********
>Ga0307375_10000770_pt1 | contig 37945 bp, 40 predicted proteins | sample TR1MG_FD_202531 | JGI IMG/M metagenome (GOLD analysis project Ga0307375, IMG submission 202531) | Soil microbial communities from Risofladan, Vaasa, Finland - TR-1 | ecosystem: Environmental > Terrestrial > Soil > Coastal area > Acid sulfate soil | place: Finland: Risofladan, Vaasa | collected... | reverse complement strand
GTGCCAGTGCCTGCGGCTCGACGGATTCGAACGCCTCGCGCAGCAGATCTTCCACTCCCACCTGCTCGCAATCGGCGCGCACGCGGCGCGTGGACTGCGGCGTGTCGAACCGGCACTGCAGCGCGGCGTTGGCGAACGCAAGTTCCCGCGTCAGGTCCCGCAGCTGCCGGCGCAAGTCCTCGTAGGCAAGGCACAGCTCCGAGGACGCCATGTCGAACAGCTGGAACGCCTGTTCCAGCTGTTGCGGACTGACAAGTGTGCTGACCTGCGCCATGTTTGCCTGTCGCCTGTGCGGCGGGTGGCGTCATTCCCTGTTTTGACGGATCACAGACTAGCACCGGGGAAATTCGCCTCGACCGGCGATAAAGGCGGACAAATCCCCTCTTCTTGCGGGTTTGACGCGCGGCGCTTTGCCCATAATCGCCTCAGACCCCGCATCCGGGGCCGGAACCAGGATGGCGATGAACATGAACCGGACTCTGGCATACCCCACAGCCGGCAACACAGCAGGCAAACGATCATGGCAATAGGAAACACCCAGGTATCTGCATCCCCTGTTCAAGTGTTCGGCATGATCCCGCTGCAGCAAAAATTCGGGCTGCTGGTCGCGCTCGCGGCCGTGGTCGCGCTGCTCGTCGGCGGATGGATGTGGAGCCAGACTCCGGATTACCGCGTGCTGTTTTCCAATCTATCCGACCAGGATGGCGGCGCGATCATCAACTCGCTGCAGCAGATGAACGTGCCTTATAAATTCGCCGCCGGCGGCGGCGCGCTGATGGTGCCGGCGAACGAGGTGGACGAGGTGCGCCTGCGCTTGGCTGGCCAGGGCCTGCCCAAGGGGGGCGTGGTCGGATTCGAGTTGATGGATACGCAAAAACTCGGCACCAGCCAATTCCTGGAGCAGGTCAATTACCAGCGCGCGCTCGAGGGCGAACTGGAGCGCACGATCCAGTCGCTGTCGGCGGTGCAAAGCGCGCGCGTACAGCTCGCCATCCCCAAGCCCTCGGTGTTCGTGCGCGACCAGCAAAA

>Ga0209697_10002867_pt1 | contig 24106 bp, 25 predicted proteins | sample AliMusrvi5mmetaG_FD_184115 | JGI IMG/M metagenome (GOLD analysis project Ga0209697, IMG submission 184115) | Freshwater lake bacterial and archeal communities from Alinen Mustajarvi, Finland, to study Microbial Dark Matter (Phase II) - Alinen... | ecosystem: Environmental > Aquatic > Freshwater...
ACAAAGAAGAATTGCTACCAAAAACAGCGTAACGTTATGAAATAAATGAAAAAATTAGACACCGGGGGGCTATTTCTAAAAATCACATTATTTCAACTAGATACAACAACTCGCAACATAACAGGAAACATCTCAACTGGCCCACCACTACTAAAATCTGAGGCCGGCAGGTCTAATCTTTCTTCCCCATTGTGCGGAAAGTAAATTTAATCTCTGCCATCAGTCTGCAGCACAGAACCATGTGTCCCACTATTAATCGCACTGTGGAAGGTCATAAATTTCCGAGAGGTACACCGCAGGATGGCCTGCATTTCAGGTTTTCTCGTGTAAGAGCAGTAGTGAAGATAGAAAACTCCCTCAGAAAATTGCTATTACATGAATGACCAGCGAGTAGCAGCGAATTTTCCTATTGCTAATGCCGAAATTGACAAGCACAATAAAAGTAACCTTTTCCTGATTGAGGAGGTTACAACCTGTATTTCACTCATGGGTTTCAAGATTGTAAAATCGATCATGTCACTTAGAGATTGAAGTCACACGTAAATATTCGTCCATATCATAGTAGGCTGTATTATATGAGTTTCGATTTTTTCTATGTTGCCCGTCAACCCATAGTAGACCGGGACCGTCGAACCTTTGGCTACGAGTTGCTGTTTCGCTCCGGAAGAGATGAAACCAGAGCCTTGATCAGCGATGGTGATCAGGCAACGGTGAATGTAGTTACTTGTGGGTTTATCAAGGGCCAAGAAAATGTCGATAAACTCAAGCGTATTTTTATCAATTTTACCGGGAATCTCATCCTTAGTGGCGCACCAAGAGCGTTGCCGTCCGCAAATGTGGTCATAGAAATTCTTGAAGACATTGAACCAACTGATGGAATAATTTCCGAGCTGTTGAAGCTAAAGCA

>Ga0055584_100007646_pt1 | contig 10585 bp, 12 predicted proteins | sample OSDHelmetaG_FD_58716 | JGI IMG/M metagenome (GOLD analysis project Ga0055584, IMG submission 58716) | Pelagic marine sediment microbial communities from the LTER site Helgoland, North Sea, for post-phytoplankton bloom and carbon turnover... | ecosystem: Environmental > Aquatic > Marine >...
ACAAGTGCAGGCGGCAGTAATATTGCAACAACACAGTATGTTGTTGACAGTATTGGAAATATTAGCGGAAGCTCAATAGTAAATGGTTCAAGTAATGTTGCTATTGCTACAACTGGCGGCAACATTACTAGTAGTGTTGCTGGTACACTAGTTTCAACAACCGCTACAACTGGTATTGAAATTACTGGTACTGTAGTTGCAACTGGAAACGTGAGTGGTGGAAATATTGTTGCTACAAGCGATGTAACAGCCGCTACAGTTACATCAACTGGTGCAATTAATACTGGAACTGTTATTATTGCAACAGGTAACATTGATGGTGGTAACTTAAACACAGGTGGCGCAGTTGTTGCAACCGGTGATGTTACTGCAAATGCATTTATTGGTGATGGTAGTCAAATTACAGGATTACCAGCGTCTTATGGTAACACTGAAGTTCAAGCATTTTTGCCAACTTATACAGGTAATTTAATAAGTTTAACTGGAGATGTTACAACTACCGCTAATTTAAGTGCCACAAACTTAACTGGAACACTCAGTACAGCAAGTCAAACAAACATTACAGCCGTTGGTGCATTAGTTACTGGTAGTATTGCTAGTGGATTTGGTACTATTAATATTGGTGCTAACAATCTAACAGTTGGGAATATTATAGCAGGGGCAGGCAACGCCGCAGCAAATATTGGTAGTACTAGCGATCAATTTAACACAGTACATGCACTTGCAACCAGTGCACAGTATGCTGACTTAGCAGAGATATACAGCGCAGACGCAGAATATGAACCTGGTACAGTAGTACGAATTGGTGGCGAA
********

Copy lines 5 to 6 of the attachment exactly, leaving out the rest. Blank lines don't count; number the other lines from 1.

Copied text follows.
>Ga0055584_100007646_pt1 | contig 10585 bp, 12 predicted proteins | sample OSDHelmetaG_FD_58716 | JGI IMG/M metagenome (GOLD analysis project Ga0055584, IMG submission 58716) | Pelagic marine sediment microbial communities from the LTER site Helgoland, North Sea, for post-phytoplankton bloom and carbon turnover... | ecosystem: Environmental > Aquatic > Marine >...
ACAAGTGCAGGCGGCAGTAATATTGCAACAACACAGTATGTTGTTGACAGTATTGGAAATATTAGCGGAAGCTCAATAGTAAATGGTTCAAGTAATGTTGCTATTGCTACAACTGGCGGCAACATTACTAGTAGTGTTGCTGGTACACTAGTTTCAACAACCGCTACAACTGGTATTGAAATTACTGGTACTGTAGTTGCAACTGGAAACGTGAGTGGTGGAAATATTGTTGCTACAAGCGATGTAACAGCCGCTACAGTTACATCAACTGGTGCAATTAATACTGGAACTGTTATTATTGCAACAGGTAACATTGATGGTGGTAACTTAAACACAGGTGGCGCAGTTGTTGCAACCGGTGATGTTACTGCAAATGCATTTATTGGTGATGGTAGTCAAATTACAGGATTACCAGCGTCTTATGGTAACACTGAAGTTCAAGCATTTTTGCCAACTTATACAGGTAATTTAATAAGTTTAACTGGAGATGTTACAACTACCGCTAATTTAAGTGCCACAAACTTAACTGGAACACTCAGTACAGCAAGTCAAACAAACATTACAGCCGTTGGTGCATTAGTTACTGGTAGTATTGCTAGTGGATTTGGTACTATTAATATTGGTGCTAACAATCTAACAGTTGGGAATATTATAGCAGGGGCAGGCAACGCCGCAGCAAATATTGGTAGTACTAGCGATCAATTTAACACAGTACATGCACTTGCAACCAGTGCACAGTATGCTGACTTAGCAGAGATATACAGCGCAGACGCAGAATATGAACCTGGTACAGTAGTACGAATTGGTGGCGAA